Lenin and the right of nations to self-determination

Apr 19, 2021

From "Man at the crossroads," by Diego Rivera. Source: Wikimedia Commons.

The formation of the Union of Soviet Socialist Republics in 1922 brought together more than 120 distinct peoples, each with their own language and culture, who had been oppressed under the former Russian Czarist empire. This great achievement grew out of the Russian Revolution of 1917. It would not have been possible without a profound struggle to overcome national oppression and a correct position on what was then referred to as “the national question.”

It was Karl Marx who first expressed the position of the communist movement on the national question. The Communist Manifesto was written in 1848. Bourgeois-democratic revolutions had exploded throughout Europe against autocratic, reactionary monarchies and empires like the Austro-Hungarian, Prussian and Russian empires. These revolutions were led by the rising bourgeoisie against feudalism.

Marx and his co-thinker, Frederick Engels, stood for fighting all forms of oppression. Their goal was to organize the workers to overthrow capitalism worldwide and establish socialism. Marx and Engels saw the national bourgeois-democratic struggles as progressive, because they were the inevitable and necessary step in the revolutionary development of capitalism over feudalism. Unification into nation-states laid the basis for the development of capitalism and the further development of the working class.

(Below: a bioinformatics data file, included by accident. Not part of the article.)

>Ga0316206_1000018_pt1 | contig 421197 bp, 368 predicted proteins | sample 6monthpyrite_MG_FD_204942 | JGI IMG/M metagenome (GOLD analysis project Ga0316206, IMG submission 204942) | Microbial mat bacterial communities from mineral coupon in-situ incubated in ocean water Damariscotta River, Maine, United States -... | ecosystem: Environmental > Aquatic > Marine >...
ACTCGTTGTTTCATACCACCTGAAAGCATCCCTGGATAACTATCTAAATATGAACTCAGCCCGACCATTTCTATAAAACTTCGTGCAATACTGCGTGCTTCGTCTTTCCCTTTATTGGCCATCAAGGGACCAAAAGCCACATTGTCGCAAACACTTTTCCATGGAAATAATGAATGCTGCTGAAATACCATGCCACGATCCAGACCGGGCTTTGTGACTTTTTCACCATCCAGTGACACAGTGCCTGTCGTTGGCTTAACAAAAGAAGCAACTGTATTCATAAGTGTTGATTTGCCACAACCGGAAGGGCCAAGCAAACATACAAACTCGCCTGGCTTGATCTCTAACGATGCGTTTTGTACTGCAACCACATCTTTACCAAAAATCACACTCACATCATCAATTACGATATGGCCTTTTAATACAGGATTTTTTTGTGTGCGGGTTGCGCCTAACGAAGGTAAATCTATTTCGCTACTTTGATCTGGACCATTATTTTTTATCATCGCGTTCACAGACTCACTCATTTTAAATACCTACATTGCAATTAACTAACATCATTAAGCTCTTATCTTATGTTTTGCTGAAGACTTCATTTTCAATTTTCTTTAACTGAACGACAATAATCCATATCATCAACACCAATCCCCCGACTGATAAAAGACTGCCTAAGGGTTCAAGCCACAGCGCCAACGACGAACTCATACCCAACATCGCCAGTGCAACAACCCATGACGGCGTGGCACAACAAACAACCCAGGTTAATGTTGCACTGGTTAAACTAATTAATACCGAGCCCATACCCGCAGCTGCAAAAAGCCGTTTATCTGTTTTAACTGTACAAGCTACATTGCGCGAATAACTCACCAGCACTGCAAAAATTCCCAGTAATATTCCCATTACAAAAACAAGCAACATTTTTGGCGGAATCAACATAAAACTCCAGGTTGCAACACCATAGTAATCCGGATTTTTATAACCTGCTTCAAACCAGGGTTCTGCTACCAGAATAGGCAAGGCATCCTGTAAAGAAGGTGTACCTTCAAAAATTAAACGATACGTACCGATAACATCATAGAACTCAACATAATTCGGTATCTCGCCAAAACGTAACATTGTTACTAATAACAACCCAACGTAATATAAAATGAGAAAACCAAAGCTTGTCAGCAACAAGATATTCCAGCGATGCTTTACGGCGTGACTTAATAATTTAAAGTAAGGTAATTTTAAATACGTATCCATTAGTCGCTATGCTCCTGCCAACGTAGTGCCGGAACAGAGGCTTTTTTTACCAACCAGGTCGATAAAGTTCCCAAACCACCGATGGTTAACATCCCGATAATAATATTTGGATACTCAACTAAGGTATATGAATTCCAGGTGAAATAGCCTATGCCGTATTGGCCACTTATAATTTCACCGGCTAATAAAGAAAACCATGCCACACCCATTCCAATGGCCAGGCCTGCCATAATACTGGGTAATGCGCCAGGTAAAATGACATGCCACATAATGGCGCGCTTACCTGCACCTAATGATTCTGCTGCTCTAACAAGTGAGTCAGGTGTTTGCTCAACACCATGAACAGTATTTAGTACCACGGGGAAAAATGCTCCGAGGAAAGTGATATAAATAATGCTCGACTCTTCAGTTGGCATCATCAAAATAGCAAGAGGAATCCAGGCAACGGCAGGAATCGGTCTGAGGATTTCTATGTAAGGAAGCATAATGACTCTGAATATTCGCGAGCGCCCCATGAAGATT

Marx and Ireland

Marx’s analysis of the Irish question was one of his most important contributions on the issue of self-determination for oppressed nations. Marx at first did not think the Irish nation could achieve independence alone, or that it should. He thought the Irish nation and workers would be liberated when English workers overthrew the English bourgeoisie.

The way he saw it, the English workers lived in an advanced capitalist country and were in a more advantageous position to overthrow capitalism in the colonizing country of Britain. That was how he envisioned the emancipation of the Irish at first.

But by the late 1860s, Marx recognized the virulent racism and chauvinism among the English workers themselves against Irish people. He came to support self-determination and independence for the Irish nation as the best means for the Irish workers to fight capitalism. He urged the English workers to stand up for Irish independence.

Furthermore, Marx argued that an English workers party, representing workers from an oppressor nation, had the duty to support an oppressed nation’s self-determination and independence. This attitude became a very key part of Lenin’s view on the national question as it relates to oppressed nations.

This view recognized that even when the English workers did not benefit materially from their bourgeoisie’s oppression of Ireland, they still had become infected with their ruling class’s chauvinism and racism. So it was the English workers party’s duty to fight colonialism.

English workers could never attain liberation as long as the Irish continued to be oppressed. It is similar to his view about the United States, when Marx said during the time of slavery, “Labor in white skin will never be free as long as labor in black skin is branded.”